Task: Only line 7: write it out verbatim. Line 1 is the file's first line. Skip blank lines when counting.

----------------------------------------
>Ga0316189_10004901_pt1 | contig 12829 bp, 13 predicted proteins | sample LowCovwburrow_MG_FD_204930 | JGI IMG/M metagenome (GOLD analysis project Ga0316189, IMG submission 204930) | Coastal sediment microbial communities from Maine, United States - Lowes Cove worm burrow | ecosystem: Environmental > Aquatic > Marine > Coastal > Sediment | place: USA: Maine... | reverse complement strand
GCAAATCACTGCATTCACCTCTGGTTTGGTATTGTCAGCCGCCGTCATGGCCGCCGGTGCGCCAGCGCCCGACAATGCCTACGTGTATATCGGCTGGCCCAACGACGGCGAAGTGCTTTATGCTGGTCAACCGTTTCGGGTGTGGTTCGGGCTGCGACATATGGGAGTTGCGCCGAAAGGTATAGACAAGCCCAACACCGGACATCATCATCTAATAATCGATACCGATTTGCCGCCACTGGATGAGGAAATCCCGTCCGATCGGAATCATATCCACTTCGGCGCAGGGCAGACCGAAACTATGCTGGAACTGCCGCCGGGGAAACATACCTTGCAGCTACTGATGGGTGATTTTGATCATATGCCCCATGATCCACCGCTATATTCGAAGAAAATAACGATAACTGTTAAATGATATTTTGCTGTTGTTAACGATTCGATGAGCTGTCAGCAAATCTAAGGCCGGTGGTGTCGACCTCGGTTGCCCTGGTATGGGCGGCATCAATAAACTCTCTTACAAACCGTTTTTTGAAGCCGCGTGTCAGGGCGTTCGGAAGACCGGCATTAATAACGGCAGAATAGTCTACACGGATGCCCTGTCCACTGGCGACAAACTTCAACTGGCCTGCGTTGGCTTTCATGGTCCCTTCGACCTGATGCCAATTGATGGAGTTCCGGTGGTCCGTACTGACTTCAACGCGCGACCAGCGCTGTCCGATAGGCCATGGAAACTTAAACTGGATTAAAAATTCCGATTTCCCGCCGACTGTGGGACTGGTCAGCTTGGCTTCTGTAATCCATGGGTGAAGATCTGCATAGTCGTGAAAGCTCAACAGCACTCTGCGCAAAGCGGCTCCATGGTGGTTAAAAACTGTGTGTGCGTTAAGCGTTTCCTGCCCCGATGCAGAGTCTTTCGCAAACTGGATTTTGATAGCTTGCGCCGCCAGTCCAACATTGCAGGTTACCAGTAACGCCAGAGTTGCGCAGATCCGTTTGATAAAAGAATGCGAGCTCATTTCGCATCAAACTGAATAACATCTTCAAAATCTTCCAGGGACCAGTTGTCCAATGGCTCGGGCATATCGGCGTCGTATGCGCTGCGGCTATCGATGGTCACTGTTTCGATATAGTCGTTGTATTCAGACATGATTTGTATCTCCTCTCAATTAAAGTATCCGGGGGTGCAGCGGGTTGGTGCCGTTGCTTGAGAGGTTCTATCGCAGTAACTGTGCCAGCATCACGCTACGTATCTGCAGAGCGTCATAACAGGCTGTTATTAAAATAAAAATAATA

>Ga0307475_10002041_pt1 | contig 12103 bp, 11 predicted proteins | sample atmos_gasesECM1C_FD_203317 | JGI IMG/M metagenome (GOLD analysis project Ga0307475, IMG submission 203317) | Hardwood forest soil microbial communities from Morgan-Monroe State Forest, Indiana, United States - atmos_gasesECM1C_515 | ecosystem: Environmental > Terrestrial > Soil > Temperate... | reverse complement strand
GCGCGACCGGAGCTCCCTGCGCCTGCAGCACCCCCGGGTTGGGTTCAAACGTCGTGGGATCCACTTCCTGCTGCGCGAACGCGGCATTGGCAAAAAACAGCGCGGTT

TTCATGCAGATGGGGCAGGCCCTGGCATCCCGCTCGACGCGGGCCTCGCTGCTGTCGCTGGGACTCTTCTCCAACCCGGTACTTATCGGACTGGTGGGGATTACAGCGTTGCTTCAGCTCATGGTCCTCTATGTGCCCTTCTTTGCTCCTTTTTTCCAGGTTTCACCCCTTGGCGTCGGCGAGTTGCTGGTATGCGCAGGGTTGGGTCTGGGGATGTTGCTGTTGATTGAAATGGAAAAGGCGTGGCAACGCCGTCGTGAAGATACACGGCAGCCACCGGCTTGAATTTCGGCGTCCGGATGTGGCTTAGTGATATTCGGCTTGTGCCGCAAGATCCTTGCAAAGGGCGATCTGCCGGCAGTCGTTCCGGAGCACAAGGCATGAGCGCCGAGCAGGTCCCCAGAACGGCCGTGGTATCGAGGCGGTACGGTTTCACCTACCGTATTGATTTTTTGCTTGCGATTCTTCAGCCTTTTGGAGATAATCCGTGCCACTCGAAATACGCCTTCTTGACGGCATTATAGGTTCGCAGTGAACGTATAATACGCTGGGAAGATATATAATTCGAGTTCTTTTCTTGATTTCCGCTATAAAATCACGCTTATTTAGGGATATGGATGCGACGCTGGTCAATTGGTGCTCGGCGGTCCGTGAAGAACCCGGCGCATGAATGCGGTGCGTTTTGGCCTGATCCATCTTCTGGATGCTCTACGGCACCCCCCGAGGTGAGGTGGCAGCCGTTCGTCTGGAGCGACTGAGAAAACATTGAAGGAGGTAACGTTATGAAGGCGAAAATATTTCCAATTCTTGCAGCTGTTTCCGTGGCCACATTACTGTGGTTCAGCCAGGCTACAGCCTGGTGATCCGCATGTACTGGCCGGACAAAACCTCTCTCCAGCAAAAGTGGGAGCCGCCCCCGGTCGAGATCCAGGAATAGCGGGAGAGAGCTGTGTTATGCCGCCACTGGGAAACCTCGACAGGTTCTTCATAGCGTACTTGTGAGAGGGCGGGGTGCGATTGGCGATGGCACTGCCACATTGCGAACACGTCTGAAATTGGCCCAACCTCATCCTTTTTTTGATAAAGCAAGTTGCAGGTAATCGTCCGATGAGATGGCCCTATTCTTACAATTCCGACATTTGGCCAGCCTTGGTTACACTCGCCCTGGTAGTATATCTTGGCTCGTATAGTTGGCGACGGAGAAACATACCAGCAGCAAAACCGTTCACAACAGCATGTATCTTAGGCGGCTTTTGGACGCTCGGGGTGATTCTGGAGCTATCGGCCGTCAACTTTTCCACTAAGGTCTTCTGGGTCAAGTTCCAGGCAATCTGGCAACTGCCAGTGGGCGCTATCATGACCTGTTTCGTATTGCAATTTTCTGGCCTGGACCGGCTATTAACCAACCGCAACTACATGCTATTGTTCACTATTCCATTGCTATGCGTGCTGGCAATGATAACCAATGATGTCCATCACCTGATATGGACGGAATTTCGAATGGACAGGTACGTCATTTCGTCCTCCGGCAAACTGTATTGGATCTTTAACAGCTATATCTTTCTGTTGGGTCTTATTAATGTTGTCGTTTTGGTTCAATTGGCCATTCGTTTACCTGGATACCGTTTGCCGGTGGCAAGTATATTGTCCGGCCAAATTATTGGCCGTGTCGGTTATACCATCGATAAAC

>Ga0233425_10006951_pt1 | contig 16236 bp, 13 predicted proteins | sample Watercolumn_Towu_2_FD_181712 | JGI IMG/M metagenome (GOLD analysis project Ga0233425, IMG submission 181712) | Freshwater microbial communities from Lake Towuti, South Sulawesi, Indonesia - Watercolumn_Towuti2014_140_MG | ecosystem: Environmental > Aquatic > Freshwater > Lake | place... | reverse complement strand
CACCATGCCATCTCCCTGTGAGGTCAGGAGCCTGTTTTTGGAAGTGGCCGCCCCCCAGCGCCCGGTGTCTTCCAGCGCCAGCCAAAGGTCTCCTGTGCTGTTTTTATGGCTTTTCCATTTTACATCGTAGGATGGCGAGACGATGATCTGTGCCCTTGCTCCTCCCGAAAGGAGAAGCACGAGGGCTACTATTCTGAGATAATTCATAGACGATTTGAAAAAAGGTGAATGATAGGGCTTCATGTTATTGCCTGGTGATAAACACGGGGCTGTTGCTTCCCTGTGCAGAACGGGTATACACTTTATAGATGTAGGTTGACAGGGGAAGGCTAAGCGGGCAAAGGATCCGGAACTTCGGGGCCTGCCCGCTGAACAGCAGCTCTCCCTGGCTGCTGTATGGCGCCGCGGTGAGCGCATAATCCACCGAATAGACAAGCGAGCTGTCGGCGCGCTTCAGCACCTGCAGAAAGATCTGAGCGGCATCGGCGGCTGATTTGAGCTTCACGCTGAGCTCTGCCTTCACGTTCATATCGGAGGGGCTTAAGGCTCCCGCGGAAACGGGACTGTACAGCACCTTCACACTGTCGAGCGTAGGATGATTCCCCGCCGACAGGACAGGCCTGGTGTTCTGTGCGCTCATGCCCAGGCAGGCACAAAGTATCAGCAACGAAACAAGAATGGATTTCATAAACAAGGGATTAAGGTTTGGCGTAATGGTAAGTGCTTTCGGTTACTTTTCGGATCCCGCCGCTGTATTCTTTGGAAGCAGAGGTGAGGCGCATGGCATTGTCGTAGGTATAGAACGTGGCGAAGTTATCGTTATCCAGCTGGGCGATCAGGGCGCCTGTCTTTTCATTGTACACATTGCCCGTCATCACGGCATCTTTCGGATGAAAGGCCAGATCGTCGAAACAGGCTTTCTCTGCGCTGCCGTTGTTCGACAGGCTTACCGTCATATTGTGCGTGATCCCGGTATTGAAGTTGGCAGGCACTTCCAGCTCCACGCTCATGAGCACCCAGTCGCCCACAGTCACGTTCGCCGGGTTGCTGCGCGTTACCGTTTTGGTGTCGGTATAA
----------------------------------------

CACCATGCCATCTCCCTGTGAGGTCAGGAGCCTGTTTTTGGAAGTGGCCGCCCCCCAGCGCCCGGTGTCTTCCAGCGCCAGCCAAAGGTCTCCTGTGCTGTTTTTATGGCTTTTCCATTTTACATCGTAGGATGGCGAGACGATGATCTGTGCCCTTGCTCCTCCCGAAAGGAGAAGCACGAGGGCTACTATTCTGAGATAATTCATAGACGATTTGAAAAAAGGTGAATGATAGGGCTTCATGTTATTGCCTGGTGATAAACACGGGGCTGTTGCTTCCCTGTGCAGAACGGGTATACACTTTATAGATGTAGGTTGACAGGGGAAGGCTAAGCGGGCAAAGGATCCGGAACTTCGGGGCCTGCCCGCTGAACAGCAGCTCTCCCTGGCTGCTGTATGGCGCCGCGGTGAGCGCATAATCCACCGAATAGACAAGCGAGCTGTCGGCGCGCTTCAGCACCTGCAGAAAGATCTGAGCGGCATCGGCGGCTGATTTGAGCTTCACGCTGAGCTCTGCCTTCACGTTCATATCGGAGGGGCTTAAGGCTCCCGCGGAAACGGGACTGTACAGCACCTTCACACTGTCGAGCGTAGGATGATTCCCCGCCGACAGGACAGGCCTGGTGTTCTGTGCGCTCATGCCCAGGCAGGCACAAAGTATCAGCAACGAAACAAGAATGGATTTCATAAACAAGGGATTAAGGTTTGGCGTAATGGTAAGTGCTTTCGGTTACTTTTCGGATCCCGCCGCTGTATTCTTTGGAAGCAGAGGTGAGGCGCATGGCATTGTCGTAGGTATAGAACGTGGCGAAGTTATCGTTATCCAGCTGGGCGATCAGGGCGCCTGTCTTTTCATTGTACACATTGCCCGTCATCACGGCATCTTTCGGATGAAAGGCCAGATCGTCGAAACAGGCTTTCTCTGCGCTGCCGTTGTTCGACAGGCTTACCGTCATATTGTGCGTGATCCCGGTATTGAAGTTGGCAGGCACTTCCAGCTCCACGCTCATGAGCACCCAGTCGCCCACAGTCACGTTCGCCGGGTTGCTGCGCGTTACCGTTTTGGTGTCGGTATAA